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Chapter pp. 469-492

Rel Std 5A Chapter pp. 469-492: Encounters with Modernity

Religious Studies
Course Code
Chris Mc Kenna
pp. 469-492

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pp. 469-492: Encounters with Modernity
Christianity Challenged and Enlarged
Circa 1700: Focal points that contribute to state of modernity/modern Christianity
oA new awareness of history
Renaissance: Europeans looked back at classical pagan antiquity 
transformations in religious practices/theological self-
Look backward prompt look forward
oA new awareness of geography
Colonialism ≠ religious exercise
British East India Company (trade) excluded British
missionaries from India until 1815
Colonialism + growing Euro/-American power: implications for
Iberian colonization of the Americas (15th), accompanied by
missionary activity: more than doubled size of Christendom
16th/17th: Catholic missionaries in Asia sent reports to
Europe, radically complicated world religious picture
oA new awareness of nature
Nature is autonomously lawful– operate by own “natural” laws
Isaac Newton: laws of motion = emblematic of Reason as
opposed to religious passion
oNature as a realmof peaceful order and mutual
18th: Deism, new philosophical creed widely popular (Euro &
American elites, e.g. Founding Fathers)
Advocate a natural religion, deny interference of a Creator
with the laws of the universe
oA new skeptical attitude toward miracles
Natural laws existed: how could anyone break those laws at will
If natural laws are unbreakable and miracles never
happened, biblical accounts questionable  how true is the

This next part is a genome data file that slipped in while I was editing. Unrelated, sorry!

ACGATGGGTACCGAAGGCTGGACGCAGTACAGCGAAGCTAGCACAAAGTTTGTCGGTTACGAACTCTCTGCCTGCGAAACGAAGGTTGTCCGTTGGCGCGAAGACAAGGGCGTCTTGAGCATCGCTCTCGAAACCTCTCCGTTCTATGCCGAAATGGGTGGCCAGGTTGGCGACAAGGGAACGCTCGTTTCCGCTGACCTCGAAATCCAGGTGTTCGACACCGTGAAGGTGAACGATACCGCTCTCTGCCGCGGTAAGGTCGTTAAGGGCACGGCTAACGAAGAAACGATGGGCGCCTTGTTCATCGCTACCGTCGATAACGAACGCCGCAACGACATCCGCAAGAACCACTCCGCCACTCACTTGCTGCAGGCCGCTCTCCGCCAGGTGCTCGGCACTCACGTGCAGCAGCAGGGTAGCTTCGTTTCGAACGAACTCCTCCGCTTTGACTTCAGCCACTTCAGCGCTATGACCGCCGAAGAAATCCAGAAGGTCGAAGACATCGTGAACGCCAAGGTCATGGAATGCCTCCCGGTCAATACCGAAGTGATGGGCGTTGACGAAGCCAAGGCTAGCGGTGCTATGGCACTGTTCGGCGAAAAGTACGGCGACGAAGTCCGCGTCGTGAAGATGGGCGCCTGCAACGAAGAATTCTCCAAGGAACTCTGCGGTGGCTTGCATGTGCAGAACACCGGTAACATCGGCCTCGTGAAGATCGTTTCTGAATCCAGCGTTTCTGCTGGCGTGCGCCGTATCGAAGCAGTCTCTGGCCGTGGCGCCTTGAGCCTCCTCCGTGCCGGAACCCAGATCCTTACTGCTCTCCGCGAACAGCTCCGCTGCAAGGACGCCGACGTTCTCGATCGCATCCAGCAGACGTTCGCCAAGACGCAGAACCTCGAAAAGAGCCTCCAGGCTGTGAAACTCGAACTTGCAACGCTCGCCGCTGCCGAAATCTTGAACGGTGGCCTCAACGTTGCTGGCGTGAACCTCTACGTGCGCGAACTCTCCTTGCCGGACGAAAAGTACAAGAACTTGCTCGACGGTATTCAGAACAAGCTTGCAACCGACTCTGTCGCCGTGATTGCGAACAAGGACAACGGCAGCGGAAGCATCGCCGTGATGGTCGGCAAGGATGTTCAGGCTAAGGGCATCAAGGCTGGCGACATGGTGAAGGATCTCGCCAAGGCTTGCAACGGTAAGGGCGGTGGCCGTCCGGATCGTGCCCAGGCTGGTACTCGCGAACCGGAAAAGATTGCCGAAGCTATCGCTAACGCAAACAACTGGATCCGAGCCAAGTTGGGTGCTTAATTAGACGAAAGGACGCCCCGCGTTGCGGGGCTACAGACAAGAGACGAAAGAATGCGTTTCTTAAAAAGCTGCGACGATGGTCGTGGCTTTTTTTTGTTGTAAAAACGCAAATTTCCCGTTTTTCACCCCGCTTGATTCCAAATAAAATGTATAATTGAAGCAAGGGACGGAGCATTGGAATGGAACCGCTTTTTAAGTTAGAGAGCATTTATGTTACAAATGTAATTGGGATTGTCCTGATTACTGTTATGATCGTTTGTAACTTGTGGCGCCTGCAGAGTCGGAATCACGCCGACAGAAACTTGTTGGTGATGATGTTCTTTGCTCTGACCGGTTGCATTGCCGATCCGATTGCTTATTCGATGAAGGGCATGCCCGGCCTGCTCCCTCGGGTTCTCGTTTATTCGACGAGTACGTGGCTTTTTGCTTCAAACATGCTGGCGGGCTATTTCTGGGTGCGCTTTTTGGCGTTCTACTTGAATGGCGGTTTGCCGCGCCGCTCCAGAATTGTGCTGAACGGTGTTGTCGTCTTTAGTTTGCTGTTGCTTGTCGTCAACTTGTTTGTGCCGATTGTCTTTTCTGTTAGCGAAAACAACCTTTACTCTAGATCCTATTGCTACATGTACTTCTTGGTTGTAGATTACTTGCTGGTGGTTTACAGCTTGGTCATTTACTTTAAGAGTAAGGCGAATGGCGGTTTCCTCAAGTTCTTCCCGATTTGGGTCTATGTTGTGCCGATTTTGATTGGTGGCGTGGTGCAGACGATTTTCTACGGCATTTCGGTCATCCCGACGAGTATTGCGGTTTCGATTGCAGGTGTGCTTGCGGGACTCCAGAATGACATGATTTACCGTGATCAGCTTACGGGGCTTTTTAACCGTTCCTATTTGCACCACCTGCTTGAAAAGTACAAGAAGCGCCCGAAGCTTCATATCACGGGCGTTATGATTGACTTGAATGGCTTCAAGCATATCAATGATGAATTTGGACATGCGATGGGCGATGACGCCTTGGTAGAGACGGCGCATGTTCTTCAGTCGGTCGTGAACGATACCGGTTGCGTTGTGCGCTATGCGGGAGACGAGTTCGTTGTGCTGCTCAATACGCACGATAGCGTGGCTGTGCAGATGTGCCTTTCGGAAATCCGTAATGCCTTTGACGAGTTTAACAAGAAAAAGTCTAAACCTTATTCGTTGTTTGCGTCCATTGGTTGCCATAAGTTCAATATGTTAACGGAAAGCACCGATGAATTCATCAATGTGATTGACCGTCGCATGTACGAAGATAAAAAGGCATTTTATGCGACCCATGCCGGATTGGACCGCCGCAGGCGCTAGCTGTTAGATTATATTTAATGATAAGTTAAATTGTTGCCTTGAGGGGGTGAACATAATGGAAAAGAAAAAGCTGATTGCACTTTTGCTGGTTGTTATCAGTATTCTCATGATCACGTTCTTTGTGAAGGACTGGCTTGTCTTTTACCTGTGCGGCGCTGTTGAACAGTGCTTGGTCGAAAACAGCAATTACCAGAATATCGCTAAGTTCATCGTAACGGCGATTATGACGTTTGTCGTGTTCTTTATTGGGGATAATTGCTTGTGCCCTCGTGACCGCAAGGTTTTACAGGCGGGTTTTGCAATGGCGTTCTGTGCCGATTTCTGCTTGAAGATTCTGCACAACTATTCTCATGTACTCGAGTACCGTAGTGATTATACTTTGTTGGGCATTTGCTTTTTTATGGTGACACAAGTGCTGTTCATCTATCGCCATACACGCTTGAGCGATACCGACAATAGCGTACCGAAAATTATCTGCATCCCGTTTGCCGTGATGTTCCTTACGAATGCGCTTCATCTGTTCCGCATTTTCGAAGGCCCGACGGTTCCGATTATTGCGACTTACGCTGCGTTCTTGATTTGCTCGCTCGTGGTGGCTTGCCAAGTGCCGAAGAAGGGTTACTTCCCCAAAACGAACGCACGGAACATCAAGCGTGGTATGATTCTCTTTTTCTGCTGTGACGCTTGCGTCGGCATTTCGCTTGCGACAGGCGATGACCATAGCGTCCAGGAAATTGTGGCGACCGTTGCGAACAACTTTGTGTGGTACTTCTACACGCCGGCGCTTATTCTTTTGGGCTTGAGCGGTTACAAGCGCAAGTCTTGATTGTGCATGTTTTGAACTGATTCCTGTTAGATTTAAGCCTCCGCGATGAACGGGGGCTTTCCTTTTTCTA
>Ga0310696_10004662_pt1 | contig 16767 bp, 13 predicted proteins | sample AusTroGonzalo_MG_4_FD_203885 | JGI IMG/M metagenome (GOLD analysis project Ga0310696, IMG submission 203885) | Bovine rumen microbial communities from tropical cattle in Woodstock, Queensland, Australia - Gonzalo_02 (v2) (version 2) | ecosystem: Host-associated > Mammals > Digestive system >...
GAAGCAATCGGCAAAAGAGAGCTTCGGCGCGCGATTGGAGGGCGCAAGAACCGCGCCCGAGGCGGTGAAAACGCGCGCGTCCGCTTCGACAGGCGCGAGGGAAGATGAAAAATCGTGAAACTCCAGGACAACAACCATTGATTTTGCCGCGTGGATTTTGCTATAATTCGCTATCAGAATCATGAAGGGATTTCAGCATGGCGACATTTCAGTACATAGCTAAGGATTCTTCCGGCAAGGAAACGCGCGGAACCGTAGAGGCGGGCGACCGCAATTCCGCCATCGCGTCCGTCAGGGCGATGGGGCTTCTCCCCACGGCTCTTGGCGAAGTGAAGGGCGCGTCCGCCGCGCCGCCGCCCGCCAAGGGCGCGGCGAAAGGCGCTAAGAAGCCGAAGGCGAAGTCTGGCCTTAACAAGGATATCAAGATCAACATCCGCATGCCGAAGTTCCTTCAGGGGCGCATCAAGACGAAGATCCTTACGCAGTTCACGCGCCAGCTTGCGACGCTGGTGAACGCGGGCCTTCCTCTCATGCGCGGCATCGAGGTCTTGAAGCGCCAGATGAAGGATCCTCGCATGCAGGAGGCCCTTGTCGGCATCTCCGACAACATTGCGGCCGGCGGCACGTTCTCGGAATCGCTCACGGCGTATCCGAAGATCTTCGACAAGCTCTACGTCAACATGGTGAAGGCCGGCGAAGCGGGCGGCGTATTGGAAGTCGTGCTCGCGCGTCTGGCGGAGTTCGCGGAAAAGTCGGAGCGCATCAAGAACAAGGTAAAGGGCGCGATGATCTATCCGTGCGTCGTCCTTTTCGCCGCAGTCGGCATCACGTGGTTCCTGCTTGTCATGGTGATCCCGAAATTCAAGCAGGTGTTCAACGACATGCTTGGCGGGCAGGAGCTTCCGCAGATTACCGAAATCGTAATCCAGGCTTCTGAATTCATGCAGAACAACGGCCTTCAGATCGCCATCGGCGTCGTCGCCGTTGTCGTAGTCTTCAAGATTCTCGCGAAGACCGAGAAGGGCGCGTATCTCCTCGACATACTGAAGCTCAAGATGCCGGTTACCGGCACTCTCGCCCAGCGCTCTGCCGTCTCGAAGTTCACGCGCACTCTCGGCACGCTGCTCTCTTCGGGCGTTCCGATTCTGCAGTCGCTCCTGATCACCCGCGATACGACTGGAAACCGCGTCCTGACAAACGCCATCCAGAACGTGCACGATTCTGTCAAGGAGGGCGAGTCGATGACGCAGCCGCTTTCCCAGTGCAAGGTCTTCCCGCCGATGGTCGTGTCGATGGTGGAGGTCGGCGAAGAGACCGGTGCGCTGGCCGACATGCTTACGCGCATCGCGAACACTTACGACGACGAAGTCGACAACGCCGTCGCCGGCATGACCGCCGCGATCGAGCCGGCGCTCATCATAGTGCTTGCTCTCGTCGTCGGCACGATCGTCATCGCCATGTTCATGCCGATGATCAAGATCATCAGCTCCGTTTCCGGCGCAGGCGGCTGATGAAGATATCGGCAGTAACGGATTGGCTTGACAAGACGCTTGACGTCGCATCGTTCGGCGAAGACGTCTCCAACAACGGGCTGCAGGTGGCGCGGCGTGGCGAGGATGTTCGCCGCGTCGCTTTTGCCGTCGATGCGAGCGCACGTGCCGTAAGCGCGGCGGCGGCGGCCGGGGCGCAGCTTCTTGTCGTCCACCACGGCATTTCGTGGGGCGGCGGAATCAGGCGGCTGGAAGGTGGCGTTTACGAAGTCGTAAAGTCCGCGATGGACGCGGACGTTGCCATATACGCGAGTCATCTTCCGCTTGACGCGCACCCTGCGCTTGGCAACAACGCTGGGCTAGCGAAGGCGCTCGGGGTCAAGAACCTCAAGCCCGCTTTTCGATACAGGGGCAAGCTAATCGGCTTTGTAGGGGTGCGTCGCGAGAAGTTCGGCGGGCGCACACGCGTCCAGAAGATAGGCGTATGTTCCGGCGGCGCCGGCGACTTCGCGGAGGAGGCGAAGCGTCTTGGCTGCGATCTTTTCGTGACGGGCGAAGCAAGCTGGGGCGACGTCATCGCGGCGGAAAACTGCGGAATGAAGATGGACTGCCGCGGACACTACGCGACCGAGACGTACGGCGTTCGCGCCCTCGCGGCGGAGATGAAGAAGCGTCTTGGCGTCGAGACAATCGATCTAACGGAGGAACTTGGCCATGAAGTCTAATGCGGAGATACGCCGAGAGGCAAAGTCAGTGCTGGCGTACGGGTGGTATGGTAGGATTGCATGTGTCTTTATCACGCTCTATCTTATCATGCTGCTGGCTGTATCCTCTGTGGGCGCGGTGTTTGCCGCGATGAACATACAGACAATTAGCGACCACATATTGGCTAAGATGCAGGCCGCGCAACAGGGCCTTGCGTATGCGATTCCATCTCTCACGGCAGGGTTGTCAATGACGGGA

Bible as a whole
oA new and progressively more intense attachment to nationality
Patritoism (love of country) replace piety (love of God)
Tears of reverence for those who died for country rather than
died for faith, “fallen” soldier” v. martyr
Christendom transform into secular, multinational Europe with
Christian heritage and nationally divided Christian constituency of
fluctuating size
oA new and countervailing awareness of emotion
Irreplaceable importance of emotion in human life

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Cult of sublime emotion (reaction to cult of reason)
oEvangelical Christianity (“Great Awakening,” first half
of 19th): blessed but entirely interior assurance of
oEmotionally exalted religious experience: new
oA new awareness of individual rights
Emphasize emotional dimension of faith, private experience
No arguing with emotional experience, contagious (build
Rational argumentation: crucial to birth of democracy
What if lack education to argue as equal? Have feelings,
oJulie, or the New Heloise (1761) Jean-Jacques
Rosseau dignified feeling subject, regardless of social
“Religion of the heart”
oA nascent new awareness of rights transcending gender and race
Individualism: practice of considering each person in his own right
(logically should have included men and women alike and
regardless of race/ethnicity– but did not)
Individual rights remained the rights of (white Christian) men
1792: Mary Wollstonecraft’s A Vindication of the Rights of Woman
Step toward feminism: bold comment on what the French
Revolution’s Declaration of the Rights of Man (1789) was not
doing to educate/liberate French women
14th Amendment (1868): guarantee equal protection of laws to all
people born in U.S. (indirectly protect Jews/other ethnic/religious
The Bible Within the Limits of Reason Alone
(title echoes Religion within the Limits of Reason Alone, 1792 Immanuel Kant:
philosophy of religion rather than theology, university rather than Church)
Establish independence of university/philosophy from Church
16th: wrong distinction could cost life
18th: precise dogmatic distinctions matter much less
middle of 19th: biblical criticism independent of church
Modern skepticism about miracles
oHermann Samuel Reimarus exposes contradictions in Gospel accounts of
Jesus’ Resurrection; believe in God worthy of worship, but promote
oJean-Jacque Rousseau: all human institutions corrupt natural goodness
Emile presents vision of Christianity based on modern dream of
natural religion/Gospel: sincerity, authenticity, heart > dogma,
authority, mind
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